LibreOffice 6 vs Microsoft Office

Version six of The Document Foundation's LibreOffice released back in January, making some major changes and adding new features to the popular open-source Microsoft Office alternative.

While it would normally be unfair to compare a free product to a premium one, in reality, LibreOffice has long held its ground against Microsoft Office and is certainly worth considering if you're unwilling to fork out for an expensive license.

Off the back of its recent update, we've compared the two to see if Microsoft still holds the crown for office software.

Better file compatibility

Compatibility is always a concern when using a non-Microsoft office suite, so it's great that LibreOffice version 6 (technically the more secure version improves the suite's support for MS Office formats, including Doc, Docx and Pptx (PowerPoint) files.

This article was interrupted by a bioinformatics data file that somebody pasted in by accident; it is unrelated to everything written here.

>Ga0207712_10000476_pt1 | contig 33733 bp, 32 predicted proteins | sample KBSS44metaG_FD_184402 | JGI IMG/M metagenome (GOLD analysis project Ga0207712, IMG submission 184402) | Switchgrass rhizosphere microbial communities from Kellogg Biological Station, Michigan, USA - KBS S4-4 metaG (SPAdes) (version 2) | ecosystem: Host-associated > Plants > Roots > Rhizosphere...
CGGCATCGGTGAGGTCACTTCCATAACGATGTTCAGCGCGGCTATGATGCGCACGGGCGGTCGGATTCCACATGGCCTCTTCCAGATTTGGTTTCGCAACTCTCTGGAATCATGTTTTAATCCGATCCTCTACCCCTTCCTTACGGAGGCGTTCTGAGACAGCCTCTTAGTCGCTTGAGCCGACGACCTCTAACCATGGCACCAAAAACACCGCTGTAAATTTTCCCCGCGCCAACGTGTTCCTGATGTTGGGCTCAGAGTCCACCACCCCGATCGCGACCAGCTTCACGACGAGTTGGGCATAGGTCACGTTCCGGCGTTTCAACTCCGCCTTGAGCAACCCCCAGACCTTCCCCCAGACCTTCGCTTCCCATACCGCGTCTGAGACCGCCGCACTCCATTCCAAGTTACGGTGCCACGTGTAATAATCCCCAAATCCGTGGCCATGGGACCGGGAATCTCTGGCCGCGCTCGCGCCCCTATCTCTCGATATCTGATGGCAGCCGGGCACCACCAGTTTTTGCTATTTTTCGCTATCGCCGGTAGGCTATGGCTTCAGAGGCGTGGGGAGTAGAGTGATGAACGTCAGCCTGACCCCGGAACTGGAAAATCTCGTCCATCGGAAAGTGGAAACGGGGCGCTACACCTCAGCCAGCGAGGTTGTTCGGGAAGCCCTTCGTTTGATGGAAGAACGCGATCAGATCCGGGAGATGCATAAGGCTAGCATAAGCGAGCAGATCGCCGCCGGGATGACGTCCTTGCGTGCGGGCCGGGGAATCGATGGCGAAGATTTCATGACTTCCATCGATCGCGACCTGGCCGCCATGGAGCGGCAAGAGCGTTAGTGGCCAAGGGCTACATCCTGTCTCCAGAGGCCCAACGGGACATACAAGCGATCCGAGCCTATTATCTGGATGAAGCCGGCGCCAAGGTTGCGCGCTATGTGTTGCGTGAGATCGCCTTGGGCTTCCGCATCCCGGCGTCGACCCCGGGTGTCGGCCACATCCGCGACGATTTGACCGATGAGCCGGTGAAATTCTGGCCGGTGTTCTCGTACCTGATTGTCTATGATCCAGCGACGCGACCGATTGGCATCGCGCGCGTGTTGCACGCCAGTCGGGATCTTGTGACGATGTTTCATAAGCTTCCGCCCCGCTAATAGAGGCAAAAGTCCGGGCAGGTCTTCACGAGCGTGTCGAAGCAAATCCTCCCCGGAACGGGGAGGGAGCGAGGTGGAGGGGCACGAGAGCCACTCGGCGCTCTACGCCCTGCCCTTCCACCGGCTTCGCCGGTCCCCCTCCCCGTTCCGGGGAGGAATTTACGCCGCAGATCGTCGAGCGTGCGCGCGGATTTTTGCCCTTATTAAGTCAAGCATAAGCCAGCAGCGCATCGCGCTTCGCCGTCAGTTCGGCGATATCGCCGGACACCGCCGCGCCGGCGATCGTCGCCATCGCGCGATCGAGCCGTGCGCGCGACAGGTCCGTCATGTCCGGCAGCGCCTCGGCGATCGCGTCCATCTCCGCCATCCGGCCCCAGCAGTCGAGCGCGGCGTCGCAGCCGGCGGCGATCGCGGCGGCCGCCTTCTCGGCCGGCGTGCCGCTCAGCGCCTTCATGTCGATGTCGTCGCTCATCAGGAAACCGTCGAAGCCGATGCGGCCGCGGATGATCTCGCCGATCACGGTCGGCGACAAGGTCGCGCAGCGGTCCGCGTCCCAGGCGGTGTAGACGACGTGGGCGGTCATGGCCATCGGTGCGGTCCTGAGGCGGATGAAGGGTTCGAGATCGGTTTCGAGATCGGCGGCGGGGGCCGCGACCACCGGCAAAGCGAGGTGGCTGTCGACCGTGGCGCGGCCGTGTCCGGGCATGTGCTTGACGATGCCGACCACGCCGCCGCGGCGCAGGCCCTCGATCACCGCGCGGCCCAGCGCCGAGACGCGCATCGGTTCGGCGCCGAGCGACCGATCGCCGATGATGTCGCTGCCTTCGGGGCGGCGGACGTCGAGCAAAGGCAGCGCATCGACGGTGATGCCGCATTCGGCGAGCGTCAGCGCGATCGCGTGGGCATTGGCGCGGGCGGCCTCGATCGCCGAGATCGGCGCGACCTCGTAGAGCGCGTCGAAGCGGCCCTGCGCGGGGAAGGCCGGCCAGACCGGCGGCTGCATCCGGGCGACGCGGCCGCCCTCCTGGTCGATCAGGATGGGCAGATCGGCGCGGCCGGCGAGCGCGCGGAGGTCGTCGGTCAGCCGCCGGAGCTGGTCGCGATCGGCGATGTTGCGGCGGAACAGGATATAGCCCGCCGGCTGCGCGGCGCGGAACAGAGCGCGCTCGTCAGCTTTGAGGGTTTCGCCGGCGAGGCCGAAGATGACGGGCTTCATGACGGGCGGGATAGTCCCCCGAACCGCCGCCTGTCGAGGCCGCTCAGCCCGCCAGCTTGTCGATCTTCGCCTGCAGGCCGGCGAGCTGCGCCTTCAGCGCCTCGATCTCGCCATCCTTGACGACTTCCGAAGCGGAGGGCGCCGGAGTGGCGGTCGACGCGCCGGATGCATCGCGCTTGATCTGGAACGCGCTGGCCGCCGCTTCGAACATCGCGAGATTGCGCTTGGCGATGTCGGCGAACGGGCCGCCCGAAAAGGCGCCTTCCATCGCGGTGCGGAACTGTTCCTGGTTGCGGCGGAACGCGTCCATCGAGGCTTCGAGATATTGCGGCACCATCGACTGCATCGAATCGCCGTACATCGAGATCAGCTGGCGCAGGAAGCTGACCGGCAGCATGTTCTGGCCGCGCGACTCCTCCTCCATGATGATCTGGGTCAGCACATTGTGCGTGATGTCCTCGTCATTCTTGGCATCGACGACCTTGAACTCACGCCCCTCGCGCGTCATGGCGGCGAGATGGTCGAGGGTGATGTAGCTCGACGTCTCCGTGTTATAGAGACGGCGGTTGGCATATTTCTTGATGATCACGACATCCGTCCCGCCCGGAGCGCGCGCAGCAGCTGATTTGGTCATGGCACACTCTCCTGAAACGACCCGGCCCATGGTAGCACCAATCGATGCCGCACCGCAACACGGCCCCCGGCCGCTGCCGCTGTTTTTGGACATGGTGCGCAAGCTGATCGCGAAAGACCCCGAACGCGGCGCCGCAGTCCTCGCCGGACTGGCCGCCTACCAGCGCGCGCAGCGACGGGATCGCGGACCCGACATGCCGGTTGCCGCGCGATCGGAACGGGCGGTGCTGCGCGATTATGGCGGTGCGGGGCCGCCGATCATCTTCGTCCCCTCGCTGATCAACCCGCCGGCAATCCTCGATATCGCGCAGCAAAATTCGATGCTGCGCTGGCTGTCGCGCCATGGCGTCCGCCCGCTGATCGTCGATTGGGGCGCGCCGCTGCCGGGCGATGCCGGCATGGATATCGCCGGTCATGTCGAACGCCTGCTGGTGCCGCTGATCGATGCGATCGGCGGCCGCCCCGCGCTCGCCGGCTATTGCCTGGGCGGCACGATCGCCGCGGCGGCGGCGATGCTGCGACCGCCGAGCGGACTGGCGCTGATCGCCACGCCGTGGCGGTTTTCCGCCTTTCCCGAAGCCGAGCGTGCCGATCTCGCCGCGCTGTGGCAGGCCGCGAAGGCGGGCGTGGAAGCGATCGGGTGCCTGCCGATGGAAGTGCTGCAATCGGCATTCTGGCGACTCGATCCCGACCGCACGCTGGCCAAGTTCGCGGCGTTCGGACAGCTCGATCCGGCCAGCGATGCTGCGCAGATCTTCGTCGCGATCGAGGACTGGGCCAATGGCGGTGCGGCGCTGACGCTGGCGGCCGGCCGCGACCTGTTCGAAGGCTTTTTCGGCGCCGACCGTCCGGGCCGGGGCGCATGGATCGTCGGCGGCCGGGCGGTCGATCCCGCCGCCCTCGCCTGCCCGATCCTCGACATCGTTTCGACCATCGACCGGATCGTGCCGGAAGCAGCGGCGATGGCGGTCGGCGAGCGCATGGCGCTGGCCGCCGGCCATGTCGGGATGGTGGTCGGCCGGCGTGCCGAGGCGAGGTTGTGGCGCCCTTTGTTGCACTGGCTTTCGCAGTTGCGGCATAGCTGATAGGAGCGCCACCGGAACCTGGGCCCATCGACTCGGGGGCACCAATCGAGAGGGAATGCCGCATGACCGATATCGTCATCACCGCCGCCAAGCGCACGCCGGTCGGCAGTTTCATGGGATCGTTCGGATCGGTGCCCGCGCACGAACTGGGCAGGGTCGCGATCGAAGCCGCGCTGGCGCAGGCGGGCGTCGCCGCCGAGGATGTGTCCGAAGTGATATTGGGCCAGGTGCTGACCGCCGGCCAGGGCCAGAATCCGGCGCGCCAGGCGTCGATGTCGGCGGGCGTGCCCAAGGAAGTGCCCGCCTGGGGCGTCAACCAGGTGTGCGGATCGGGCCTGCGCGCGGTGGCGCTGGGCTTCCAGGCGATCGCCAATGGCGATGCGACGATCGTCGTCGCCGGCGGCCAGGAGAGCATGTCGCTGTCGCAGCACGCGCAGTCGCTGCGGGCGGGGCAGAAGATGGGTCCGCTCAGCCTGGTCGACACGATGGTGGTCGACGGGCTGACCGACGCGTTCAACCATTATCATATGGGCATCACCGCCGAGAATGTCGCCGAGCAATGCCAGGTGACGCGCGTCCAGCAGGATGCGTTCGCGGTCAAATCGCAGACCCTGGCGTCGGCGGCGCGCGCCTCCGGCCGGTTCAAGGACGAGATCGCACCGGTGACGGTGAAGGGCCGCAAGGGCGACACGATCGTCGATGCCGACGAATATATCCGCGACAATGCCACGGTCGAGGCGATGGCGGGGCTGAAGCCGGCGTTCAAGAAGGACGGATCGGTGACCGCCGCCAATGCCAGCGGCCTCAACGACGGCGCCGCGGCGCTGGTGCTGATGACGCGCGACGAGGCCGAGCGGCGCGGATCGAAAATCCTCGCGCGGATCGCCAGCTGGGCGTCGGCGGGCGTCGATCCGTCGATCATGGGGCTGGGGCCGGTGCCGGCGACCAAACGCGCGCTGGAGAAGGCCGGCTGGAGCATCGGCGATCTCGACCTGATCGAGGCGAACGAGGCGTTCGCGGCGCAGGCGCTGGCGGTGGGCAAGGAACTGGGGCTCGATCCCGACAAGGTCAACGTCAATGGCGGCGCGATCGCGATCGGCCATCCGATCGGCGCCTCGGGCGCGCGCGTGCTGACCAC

In the past, your carefully crafted documents might have suffered from formatting weirdness when shared between MS Office programs and LibreOffice, but that should hopefully a thing of the past. We tested this with a few documents that have thrown up problems in the past, and were pleased to find that our formatting now remains intact. In addition, LibreOffice 6 adds support for exporting documents in the EPUB format (under File, Export As, 'Export as EPUB'), meaning you can now create your own ebooks.

You can export documents as ebooks in LibreOffice 6.0